Lebanon Daily News Brief 05/20/2022

Thursday, May 19, 2022



US Treasury Sanctions Hezbollah-Affiliated Businessman, Several Associates and Related Companies
The US Department of Treasury announced its designation of Ahmad Jalal Reda Abdallah as a key financial facilitator of Hezbollah’s international financial system and also included five of his associates and eight affiliated companies in Lebanon and Iraq as part of the designation. According to the statement released, “This action illuminates Hezbollah’s modus operandi of using the cover of seemingly legitimate businesses to generate revenue and leverage commercial investments across a multitude of sectors to secretly fund Hezbollah and its terrorist activities.” [Al Arabiya English]

Eight Female MP’s Elected to the Lebanese Parliament
In this L’Orient Today article, eight recently-elected Members of Parliament are highlighted, reflecting a record number of female representation in Lebanon’s legislative body. “Ghada Ayoub is the incoming MP of the South I constituency for the Lebanese Forces . . . Nada Boustany is the incoming Free Patriotic Movement MP in the Mount Lebanon I constituency . . . Inaya Ezzedine is a former minister and an incumbent MP in the South II constituency for the Amal Movement . . . Sethrida Geagea is an incumbent MP in the North III constituency for the Lebanese Forces . . . Halima Qaqour is the incoming MP in the Mount Lebanon IV constituency for the Social Democrats . . . Najat Saliba is the incoming MP in the Mount Lebanon IV constituency for the independent movement Taqqadom . . . Paula Yacoubian is the incoming MP in the Beirut I constituency, running on the independent party Li Watani’s list . . . Cynthia Zarazir is the incoming MP of the Beirut I constituency, running on independent party Li Watani’s list.” [L’Orient Today]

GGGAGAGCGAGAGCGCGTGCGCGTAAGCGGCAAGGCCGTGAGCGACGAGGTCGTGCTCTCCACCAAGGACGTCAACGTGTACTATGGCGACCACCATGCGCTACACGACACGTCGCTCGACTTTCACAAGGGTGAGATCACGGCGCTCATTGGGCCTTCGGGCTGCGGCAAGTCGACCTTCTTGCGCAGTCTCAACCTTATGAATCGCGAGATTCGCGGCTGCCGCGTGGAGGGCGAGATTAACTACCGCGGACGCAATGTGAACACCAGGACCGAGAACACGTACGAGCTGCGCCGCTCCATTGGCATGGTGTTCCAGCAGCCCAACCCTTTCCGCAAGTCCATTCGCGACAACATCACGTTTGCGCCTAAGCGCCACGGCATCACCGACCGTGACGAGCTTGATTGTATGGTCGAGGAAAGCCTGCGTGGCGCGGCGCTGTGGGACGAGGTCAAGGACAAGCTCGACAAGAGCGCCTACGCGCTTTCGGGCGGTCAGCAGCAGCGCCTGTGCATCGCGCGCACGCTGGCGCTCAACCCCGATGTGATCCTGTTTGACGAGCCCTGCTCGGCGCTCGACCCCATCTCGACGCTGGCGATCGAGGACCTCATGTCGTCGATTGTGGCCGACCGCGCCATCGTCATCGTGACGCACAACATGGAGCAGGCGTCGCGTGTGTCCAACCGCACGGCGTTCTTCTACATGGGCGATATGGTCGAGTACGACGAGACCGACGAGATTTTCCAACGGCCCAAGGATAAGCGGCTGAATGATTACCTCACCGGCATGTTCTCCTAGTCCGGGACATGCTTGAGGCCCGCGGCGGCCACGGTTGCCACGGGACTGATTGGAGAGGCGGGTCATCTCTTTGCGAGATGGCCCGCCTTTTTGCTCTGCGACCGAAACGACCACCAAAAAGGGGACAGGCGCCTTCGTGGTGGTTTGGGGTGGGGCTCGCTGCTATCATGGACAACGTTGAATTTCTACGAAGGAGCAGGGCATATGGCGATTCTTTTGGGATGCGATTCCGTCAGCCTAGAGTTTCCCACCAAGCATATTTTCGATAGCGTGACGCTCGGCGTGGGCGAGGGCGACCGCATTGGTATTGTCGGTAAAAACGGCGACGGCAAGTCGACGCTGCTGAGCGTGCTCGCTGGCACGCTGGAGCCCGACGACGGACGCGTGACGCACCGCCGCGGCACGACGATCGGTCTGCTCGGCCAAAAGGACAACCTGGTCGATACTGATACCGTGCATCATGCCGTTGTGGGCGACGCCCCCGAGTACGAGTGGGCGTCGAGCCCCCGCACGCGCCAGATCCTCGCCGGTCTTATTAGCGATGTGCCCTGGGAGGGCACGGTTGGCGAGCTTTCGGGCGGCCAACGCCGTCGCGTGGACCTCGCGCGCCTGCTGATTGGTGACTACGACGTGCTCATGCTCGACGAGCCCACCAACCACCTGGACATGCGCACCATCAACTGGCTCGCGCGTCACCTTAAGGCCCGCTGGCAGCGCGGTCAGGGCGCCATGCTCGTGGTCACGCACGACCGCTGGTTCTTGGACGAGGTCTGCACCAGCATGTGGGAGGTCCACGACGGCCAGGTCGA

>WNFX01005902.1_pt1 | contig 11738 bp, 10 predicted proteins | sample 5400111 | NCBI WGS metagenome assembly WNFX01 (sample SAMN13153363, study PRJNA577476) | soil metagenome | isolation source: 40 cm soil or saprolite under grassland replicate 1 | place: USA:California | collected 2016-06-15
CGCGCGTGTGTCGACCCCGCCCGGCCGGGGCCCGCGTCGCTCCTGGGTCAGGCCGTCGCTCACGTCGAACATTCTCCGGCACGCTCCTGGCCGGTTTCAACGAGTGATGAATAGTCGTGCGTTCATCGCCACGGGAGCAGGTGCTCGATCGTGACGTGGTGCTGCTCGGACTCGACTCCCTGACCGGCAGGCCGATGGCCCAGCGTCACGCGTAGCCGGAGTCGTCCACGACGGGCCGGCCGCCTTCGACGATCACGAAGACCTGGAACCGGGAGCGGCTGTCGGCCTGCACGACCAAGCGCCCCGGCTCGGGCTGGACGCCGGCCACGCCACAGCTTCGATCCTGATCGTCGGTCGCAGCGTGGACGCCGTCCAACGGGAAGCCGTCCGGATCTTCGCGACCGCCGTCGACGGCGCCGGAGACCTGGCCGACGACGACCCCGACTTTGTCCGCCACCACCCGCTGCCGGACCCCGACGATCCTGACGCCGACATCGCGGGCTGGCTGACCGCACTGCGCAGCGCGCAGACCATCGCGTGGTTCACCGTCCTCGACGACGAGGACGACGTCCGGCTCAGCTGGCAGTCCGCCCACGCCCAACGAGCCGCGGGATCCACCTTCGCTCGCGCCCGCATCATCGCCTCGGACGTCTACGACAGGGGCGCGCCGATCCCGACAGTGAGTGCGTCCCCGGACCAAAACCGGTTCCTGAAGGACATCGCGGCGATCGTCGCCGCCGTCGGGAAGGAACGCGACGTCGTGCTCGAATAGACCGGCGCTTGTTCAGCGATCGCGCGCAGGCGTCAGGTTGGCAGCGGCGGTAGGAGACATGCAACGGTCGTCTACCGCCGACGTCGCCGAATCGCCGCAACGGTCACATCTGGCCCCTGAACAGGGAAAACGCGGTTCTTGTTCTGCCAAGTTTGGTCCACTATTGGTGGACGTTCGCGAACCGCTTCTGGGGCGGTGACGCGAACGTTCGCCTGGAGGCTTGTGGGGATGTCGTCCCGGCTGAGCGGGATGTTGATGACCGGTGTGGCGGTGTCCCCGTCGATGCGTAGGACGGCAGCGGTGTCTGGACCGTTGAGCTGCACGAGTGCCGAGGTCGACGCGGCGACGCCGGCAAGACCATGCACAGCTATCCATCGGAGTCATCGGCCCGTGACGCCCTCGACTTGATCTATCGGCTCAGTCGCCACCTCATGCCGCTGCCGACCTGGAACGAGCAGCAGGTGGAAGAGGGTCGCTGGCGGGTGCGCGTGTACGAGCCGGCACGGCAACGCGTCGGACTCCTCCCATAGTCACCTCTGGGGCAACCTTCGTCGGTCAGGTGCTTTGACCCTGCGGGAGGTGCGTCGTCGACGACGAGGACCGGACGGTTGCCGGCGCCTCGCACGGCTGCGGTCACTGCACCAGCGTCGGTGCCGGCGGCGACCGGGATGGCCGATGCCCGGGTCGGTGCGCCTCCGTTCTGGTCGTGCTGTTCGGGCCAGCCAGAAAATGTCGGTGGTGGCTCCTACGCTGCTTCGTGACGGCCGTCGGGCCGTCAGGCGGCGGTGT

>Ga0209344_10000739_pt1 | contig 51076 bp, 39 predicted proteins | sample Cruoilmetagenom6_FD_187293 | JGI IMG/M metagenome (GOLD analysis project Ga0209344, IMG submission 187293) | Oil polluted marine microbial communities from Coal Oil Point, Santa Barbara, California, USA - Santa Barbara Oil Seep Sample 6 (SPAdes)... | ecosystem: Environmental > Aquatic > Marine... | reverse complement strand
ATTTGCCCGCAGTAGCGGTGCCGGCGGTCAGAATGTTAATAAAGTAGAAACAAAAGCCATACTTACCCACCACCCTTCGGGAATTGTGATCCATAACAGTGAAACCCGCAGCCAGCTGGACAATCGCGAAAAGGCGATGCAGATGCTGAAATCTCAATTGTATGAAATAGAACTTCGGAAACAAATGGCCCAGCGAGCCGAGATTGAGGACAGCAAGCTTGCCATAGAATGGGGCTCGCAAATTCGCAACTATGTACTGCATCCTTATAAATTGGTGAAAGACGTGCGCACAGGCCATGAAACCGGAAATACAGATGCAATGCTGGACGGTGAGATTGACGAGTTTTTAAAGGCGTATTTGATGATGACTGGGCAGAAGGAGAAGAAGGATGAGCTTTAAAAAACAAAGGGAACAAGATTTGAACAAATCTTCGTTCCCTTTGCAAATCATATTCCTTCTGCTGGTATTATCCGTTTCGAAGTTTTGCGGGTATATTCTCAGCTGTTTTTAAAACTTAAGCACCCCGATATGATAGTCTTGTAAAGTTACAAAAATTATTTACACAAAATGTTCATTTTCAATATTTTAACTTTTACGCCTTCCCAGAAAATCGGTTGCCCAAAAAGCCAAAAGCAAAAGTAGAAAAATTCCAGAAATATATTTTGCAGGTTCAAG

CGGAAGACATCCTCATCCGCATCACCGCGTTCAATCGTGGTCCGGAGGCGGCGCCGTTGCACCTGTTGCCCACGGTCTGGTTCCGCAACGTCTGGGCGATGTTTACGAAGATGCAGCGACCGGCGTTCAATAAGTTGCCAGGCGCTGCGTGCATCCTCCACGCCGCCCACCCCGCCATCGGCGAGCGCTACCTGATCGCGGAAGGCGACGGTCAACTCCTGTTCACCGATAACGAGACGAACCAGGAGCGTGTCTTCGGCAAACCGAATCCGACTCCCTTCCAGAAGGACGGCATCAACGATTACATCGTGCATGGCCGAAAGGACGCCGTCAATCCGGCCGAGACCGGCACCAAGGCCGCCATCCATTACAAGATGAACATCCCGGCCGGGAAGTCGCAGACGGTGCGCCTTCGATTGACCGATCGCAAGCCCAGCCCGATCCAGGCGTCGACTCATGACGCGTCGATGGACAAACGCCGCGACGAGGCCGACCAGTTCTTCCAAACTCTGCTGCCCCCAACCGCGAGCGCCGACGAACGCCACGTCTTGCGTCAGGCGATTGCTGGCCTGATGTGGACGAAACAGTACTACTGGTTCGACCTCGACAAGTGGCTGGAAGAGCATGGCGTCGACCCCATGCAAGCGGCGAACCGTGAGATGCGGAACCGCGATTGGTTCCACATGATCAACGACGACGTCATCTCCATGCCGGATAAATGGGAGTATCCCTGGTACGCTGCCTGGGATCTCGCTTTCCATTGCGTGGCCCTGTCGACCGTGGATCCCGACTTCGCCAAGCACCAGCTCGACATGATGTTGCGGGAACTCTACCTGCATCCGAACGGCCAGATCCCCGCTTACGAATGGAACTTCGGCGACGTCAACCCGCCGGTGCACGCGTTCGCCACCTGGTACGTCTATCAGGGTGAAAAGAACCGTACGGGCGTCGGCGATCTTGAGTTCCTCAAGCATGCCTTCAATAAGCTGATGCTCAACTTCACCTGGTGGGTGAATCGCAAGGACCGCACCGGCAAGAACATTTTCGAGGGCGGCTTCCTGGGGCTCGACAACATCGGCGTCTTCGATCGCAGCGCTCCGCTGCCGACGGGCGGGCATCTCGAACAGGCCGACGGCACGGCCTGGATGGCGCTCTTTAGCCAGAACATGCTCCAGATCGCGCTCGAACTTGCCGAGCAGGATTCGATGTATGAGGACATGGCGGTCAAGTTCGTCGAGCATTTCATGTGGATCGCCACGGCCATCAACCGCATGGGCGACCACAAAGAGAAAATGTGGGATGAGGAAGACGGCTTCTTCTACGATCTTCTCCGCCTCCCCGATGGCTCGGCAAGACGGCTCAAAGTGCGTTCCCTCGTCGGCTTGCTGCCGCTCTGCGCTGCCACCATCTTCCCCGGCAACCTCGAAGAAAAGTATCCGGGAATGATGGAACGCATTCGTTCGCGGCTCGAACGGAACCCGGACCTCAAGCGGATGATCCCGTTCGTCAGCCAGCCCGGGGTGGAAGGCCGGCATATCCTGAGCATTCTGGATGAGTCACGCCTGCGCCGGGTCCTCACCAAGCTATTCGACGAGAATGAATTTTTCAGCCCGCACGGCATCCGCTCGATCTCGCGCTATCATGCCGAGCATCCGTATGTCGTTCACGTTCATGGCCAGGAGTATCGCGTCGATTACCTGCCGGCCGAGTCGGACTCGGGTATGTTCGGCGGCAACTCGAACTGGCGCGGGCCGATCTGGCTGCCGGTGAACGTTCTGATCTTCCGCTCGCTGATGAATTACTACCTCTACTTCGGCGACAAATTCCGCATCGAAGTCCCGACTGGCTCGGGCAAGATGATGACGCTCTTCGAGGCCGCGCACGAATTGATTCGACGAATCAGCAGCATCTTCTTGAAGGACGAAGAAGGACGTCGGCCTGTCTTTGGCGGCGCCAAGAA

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Several Recently-Elected MP’s Voice Opposition to Berri as Speaker of Parliament
According to L’Orient Today, “A number of newly-elected opposition deputies have voiced their refusal to reelect Nabih Berri as Parliament speaker [including MP Waddah Sadek (Opposition/West Beirut),  MP Halimeh Kaakour (Opposition/Chouf),  MP Halimeh Kaakour (Opposition/Chouf), MP Fouad Makhzoumi (Independent/West Beirut), and MP Samir Geagea (Lebanese Forces/Bcherre).” [L’Orient Today]


Lebanon’s Emboldened Opposition Goes From Protest To Parliament

Timour Azhari & Maya Gebeily
Azhari and Gebeily write, “Reform-minded candidates ran without the financial resources or staff of established factions but still won more than 200,0000 votes, second only to powerful armed group Hezbollah, gaining seats across Lebanon’s electoral districts and sects. It marked a significant break from politics-as-usual in Lebanon, where a handful of parties claiming to represent the country’s mosaic of religious sects have dominated politics since a 1975-90 civil war. ‘People can’t believe it… We are planting hope, and God willing, we will harvest change,’ said Kaakour, 46, and the only Sunni Muslim woman in parliament. Their wins weren’t the only surprises in Sunday’s poll. Shi’ite armed movement Hezbollah and its allies lost the majority they had won in 2018, while their opponents – the Christian Lebanese Forces party – made sizeable gains. Analysts say that could heighten sectarian tensions as the LF pushes for Hezbollah’s disarmament – but most new candidates say there are more pressing issues at hand.”